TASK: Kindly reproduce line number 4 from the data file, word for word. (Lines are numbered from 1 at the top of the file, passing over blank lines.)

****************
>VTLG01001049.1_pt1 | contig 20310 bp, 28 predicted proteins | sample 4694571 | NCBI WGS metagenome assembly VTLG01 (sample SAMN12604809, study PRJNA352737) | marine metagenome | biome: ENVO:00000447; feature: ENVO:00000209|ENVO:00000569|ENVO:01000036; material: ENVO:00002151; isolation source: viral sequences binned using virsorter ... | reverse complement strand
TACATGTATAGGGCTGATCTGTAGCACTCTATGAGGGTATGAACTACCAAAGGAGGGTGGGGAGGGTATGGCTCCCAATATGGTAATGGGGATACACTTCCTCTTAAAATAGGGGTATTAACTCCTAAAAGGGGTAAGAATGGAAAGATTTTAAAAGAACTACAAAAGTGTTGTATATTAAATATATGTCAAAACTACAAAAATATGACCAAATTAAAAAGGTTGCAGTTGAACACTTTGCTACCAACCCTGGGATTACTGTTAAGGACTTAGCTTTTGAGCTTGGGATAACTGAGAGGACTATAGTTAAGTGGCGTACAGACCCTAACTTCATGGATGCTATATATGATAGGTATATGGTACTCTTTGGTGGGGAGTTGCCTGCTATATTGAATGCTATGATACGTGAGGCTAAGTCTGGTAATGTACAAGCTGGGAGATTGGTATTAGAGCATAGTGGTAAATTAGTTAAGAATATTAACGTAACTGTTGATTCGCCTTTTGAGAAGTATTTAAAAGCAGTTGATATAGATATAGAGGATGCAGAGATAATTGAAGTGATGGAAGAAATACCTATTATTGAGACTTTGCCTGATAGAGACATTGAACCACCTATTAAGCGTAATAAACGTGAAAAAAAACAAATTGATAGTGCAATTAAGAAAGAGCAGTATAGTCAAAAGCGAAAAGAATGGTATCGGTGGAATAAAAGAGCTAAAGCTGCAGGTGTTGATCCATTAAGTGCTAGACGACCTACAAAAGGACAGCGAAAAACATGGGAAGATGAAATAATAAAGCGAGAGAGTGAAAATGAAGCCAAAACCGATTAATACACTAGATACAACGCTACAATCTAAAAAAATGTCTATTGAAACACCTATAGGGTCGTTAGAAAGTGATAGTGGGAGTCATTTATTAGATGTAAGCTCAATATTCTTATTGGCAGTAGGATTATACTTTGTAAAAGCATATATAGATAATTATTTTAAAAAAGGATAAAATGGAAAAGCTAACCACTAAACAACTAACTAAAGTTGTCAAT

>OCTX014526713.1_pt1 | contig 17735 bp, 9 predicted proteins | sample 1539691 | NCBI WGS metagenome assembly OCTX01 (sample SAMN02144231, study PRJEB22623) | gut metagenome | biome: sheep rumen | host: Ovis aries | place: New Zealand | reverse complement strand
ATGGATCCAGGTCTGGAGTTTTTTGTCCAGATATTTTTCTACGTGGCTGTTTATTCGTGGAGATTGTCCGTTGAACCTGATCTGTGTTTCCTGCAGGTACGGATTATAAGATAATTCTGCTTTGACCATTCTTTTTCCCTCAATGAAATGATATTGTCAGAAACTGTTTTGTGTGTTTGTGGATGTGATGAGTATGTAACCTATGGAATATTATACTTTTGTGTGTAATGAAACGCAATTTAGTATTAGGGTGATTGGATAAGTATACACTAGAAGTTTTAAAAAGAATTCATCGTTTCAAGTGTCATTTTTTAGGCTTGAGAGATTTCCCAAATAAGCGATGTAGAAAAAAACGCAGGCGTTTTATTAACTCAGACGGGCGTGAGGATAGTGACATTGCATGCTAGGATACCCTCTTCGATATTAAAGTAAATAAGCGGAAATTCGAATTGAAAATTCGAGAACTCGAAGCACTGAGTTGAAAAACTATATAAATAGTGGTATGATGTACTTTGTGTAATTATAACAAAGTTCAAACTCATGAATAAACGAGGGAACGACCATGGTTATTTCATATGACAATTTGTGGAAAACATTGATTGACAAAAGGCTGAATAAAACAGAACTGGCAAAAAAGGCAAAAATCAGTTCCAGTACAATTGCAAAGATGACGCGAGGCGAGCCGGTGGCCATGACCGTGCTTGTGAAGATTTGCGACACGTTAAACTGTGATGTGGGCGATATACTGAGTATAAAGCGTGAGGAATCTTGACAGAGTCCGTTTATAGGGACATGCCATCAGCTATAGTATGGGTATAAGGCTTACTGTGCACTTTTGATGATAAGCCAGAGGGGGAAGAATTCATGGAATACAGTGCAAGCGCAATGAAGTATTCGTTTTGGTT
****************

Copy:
ATGGATCCAGGTCTGGAGTTTTTTGTCCAGATATTTTTCTACGTGGCTGTTTATTCGTGGAGATTGTCCGTTGAACCTGATCTGTGTTTCCTGCAGGTACGGATTATAAGATAATTCTGCTTTGACCATTCTTTTTCCCTCAATGAAATGATATTGTCAGAAACTGTTTTGTGTGTTTGTGGATGTGATGAGTATGTAACCTATGGAATATTATACTTTTGTGTGTAATGAAACGCAATTTAGTATTAGGGTGATTGGATAAGTATACACTAGAAGTTTTAAAAAGAATTCATCGTTTCAAGTGTCATTTTTTAGGCTTGAGAGATTTCCCAAATAAGCGATGTAGAAAAAAACGCAGGCGTTTTATTAACTCAGACGGGCGTGAGGATAGTGACATTGCATGCTAGGATACCCTCTTCGATATTAAAGTAAATAAGCGGAAATTCGAATTGAAAATTCGAGAACTCGAAGCACTGAGTTGAAAAACTATATAAATAGTGGTATGATGTACTTTGTGTAATTATAACAAAGTTCAAACTCATGAATAAACGAGGGAACGACCATGGTTATTTCATATGACAATTTGTGGAAAACATTGATTGACAAAAGGCTGAATAAAACAGAACTGGCAAAAAAGGCAAAAATCAGTTCCAGTACAATTGCAAAGATGACGCGAGGCGAGCCGGTGGCCATGACCGTGCTTGTGAAGATTTGCGACACGTTAAACTGTGATGTGGGCGATATACTGAGTATAAAGCGTGAGGAATCTTGACAGAGTCCGTTTATAGGGACATGCCATCAGCTATAGTATGGGTATAAGGCTTACTGTGCACTTTTGATGATAAGCCAGAGGGGGAAGAATTCATGGAATACAGTGCAAGCGCAATGAAGTATTCGTTTTGGTT